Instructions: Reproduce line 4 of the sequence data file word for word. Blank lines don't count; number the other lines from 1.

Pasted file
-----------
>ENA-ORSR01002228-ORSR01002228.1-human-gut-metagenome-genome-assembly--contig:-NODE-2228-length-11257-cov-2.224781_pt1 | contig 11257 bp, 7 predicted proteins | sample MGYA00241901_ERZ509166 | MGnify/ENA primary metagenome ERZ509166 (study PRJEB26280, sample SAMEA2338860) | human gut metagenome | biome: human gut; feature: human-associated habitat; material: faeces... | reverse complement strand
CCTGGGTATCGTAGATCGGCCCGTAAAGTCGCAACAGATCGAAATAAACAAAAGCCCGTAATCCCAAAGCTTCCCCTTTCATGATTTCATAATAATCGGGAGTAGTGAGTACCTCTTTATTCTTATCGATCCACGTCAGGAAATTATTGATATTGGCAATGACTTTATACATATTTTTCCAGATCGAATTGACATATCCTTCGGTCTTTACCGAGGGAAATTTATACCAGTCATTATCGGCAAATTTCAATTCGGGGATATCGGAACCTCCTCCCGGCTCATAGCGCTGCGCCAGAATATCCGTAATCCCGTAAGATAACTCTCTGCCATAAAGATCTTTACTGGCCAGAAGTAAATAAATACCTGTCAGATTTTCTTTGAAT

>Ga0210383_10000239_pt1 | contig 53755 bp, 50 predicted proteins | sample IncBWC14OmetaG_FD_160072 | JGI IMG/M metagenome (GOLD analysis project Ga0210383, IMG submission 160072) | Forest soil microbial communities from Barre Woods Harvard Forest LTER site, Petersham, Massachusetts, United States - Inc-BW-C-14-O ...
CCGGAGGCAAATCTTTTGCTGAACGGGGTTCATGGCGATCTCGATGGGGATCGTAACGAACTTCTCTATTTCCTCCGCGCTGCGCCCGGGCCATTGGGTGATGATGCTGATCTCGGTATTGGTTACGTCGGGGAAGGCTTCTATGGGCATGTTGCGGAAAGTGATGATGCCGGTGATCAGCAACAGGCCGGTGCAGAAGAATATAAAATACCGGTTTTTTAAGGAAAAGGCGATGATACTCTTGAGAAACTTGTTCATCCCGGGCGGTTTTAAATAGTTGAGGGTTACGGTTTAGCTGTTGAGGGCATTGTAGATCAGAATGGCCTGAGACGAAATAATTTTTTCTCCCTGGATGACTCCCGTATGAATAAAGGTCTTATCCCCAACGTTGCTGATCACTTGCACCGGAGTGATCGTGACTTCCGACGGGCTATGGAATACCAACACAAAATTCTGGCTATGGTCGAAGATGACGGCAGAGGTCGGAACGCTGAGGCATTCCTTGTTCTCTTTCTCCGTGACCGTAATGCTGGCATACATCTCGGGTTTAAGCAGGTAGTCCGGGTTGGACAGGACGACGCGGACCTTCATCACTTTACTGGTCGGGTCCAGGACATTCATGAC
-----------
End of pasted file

CCGGAGGCAAATCTTTTGCTGAACGGGGTTCATGGCGATCTCGATGGGGATCGTAACGAACTTCTCTATTTCCTCCGCGCTGCGCCCGGGCCATTGGGTGATGATGCTGATCTCGGTATTGGTTACGTCGGGGAAGGCTTCTATGGGCATGTTGCGGAAAGTGATGATGCCGGTGATCAGCAACAGGCCGGTGCAGAAGAATATAAAATACCGGTTTTTTAAGGAAAAGGCGATGATACTCTTGAGAAACTTGTTCATCCCGGGCGGTTTTAAATAGTTGAGGGTTACGGTTTAGCTGTTGAGGGCATTGTAGATCAGAATGGCCTGAGACGAAATAATTTTTTCTCCCTGGATGACTCCCGTATGAATAAAGGTCTTATCCCCAACGTTGCTGATCACTTGCACCGGAGTGATCGTGACTTCCGACGGGCTATGGAATACCAACACAAAATTCTGGCTATGGTCGAAGATGACGGCAGAGGTCGGAACGCTGAGGCATTCCTTGTTCTCTTTCTCCGTGACCGTAATGCTGGCATACATCTCGGGTTTAAGCAGGTAGTCCGGGTTGGACAGGACGACGCGGACCTTCATCACTTTACTGGTCGGGTCCAGGACATTCATGAC